Photo Credit: Tanya Randall


In humans or horses, heat stroke can be fatal.  “People get headaches, may become sick, weak, disoriented, or may lose consciousness, and then all the body systems start to fail.  The same thing can occur in horses.  In mild to moderate cases the horses are hot, with increased respiratory rate, and dehydrated and tired.   They have electrolyte imbalances, which may show up in a condition called thumps (synchronous diaphragmatic flutter).  But if they are allowed to eat and drink, and given intravenous fluids, most of these horses recover fairly quickly,” he says.

“When it becomes more severe—horses that are more dehydrated, with more severe electrolyte disturbances, etc.—it’s life threatening.  Often we see this in endurance horses.  We see acute heat strokes in racing, polo, and other disciplines. but often those horses are not so dehydrated.  They may be very hot, but they may not have been exercising long enough to have electrolyte disturbances and dehydration,” he explains.

“Severe heat stroke in horses is similar to what happens in people.  You lose the ability to control your body temperature.  You may stop sweating in spite of the fact you are very hot.  And you can develop the same effects as going into shock; the various organs start to malfunction and shut down.  One of the big risks is damage to the central nervous system and brain.”  The brain is very sensitive to heat.

The horse in danger of heat stroke may have a high temperature, but more often has a moderate temperature and has been exercised for a long time.  “Or it could be a horse at a show, that’s been out in the heat all day without sufficient water or electrolytes.  The horse may have done several competitive events and has been in and out of the multiple times.  These horses start to look a little depressed, with slightly lower head carriage.  They may not be interested in drinking or eating.  They may not be very responsive to people.  They might not be sweating but might feel hot to touch,” he says.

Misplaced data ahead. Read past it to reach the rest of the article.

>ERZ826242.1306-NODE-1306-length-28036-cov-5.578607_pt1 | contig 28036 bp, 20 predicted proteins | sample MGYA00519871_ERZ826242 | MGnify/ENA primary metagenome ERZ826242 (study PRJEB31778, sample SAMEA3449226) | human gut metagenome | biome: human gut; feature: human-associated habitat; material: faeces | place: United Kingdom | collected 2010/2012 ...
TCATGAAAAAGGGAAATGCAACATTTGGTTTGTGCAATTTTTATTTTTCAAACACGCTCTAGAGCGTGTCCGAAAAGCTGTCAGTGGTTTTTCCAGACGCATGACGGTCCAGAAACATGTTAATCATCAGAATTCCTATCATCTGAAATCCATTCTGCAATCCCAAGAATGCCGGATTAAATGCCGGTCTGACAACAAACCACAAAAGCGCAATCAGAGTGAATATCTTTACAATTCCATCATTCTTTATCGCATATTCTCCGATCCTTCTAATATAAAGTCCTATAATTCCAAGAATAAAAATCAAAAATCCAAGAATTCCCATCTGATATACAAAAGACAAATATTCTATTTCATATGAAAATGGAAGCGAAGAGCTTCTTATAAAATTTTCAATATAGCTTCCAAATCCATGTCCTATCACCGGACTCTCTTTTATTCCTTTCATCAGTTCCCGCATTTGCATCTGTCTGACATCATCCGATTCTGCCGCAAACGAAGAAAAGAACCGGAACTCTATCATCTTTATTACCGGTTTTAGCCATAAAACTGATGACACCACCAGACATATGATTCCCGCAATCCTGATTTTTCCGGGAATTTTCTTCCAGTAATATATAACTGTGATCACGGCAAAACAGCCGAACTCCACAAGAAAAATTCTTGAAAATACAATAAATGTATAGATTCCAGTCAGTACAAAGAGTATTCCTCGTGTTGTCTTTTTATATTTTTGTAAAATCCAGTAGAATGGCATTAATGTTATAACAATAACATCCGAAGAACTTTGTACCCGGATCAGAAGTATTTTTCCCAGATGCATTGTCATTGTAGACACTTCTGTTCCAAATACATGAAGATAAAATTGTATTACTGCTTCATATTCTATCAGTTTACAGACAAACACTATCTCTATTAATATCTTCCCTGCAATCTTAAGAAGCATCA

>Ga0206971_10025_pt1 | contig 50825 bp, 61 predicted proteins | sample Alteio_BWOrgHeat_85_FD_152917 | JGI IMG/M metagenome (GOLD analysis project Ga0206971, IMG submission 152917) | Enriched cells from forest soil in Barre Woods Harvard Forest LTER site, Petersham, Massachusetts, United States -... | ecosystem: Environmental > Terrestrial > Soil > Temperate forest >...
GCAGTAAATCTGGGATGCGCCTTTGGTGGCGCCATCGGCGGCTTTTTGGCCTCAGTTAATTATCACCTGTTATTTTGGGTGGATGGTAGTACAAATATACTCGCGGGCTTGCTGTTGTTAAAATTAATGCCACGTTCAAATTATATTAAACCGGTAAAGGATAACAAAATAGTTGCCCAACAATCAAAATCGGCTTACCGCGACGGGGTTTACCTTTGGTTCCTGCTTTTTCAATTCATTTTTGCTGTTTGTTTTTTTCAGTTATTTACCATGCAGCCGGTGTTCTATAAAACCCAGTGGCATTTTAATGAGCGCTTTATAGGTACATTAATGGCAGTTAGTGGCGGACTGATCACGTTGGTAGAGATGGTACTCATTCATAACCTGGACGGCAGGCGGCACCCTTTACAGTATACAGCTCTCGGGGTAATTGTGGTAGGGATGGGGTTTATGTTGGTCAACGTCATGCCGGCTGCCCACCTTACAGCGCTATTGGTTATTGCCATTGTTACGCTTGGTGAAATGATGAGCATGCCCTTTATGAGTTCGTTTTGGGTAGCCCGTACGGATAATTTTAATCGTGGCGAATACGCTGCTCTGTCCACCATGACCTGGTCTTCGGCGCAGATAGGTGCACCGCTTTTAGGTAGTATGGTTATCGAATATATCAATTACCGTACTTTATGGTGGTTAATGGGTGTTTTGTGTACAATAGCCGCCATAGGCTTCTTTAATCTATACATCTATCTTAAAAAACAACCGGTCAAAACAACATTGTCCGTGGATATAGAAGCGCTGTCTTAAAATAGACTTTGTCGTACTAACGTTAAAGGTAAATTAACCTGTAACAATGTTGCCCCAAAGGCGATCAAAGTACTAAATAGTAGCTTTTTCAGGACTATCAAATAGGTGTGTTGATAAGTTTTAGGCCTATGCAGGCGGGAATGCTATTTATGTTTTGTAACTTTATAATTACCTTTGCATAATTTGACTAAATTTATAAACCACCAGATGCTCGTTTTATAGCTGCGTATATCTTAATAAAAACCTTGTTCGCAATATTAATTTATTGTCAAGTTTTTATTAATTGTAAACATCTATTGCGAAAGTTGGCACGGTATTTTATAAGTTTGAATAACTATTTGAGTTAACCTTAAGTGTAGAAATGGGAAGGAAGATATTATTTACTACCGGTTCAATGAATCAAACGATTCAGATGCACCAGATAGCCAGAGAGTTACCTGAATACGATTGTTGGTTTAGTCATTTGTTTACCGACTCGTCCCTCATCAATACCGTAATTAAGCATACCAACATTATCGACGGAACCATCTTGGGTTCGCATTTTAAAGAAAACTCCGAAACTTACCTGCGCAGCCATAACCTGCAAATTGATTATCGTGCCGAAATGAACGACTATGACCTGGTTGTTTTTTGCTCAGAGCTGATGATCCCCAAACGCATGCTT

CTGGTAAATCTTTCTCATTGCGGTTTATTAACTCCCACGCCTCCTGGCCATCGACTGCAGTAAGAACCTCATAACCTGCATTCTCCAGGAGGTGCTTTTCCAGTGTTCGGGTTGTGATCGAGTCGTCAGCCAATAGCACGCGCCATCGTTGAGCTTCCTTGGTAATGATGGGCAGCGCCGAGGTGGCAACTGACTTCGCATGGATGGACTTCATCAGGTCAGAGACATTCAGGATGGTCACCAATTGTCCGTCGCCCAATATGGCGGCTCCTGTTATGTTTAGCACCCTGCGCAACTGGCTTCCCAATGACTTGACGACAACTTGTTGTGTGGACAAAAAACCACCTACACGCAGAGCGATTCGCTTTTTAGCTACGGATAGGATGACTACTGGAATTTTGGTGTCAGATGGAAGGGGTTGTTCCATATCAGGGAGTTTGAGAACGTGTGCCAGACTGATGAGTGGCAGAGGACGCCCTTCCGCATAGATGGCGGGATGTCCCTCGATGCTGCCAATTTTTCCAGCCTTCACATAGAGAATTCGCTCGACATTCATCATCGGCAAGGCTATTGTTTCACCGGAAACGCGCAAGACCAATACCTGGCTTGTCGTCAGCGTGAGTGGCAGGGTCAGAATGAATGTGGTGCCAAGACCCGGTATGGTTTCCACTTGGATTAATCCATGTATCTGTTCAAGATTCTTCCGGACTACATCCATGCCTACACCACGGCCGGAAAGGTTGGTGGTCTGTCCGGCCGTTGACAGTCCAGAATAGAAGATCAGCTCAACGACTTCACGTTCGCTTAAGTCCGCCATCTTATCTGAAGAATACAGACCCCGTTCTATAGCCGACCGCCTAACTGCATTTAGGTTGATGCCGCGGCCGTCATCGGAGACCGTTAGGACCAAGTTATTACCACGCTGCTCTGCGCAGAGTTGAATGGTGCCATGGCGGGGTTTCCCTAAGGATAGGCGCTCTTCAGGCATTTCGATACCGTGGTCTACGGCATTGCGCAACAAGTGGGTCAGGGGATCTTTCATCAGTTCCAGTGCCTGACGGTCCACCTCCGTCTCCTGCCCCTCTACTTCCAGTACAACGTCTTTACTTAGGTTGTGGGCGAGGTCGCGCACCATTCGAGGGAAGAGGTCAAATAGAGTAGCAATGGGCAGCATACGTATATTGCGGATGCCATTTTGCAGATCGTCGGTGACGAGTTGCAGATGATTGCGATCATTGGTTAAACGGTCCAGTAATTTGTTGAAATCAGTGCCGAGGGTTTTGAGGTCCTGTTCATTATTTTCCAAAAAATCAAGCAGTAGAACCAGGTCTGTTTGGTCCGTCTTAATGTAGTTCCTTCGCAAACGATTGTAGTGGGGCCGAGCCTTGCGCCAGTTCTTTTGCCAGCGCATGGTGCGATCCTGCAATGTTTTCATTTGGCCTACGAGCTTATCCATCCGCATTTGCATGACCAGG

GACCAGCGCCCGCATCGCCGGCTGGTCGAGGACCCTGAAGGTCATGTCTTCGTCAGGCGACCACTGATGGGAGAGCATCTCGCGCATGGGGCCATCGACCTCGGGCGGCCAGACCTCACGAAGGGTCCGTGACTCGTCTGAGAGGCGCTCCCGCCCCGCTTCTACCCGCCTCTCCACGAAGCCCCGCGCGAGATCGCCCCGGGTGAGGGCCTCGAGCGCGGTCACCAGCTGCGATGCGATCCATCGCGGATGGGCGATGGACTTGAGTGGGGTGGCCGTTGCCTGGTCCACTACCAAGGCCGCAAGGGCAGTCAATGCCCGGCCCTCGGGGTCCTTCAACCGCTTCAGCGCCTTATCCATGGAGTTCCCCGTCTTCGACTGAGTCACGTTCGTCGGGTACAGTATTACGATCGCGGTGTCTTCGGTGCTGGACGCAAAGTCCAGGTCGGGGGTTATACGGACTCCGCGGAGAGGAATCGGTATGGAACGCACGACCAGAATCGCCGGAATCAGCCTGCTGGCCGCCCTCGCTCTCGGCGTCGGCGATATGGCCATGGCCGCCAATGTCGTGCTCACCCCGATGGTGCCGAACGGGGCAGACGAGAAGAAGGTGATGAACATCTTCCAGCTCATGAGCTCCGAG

There can be other signs that might be misleading.  “The horse might be a bit stiff in its gait due to muscle cramps, or show signs of mild colic.  The horse might be slightly wobbly when moved,” he says.

A horse doesn’t have to be exercising to get heat stroke.  It may be standing outside in the heat with no shade (or even in a hot stall), day after day, especially if there is high humidity and no breeze, and the horse is not getting enough electrolytes.  A horse that doesn’t have access to salt may be more at risk.

“Horses can get heat stroke after intense exercise for short periods, but probably the more serious form of heat stroke follows prolonged exercise in the heat.  A very fit horse may actually be more at risk than an unfit horse, because the fit horse has a higher capacity for exercise and may keep going longer.  Sometimes the unfit horses save themselves by quitting early,” says Marlin.

Heat stroke can lead to neurologic abnormalities such as unsteadiness.  Then the horse may collapse and be unable to get up.  “The horse may then go into a horrible downward spiral, with convulsions—due to swelling and damage in the brain.  These horses may become comatose and die.  There are other things serious things that can happen, such as development of associated problems like colic or laminitis, liver failure, kidney failure, tying up, etc., so it’s best to try to prevent heat stroke,” he says.


Heather Smith Thomas has raised and trained horses for 50 years and has been writing about them nearly that long, selling more than 9000 stories and articles and publishing 20 books. She and her husband raise beef cattle and horses on their ranch near Salmon, Idaho.


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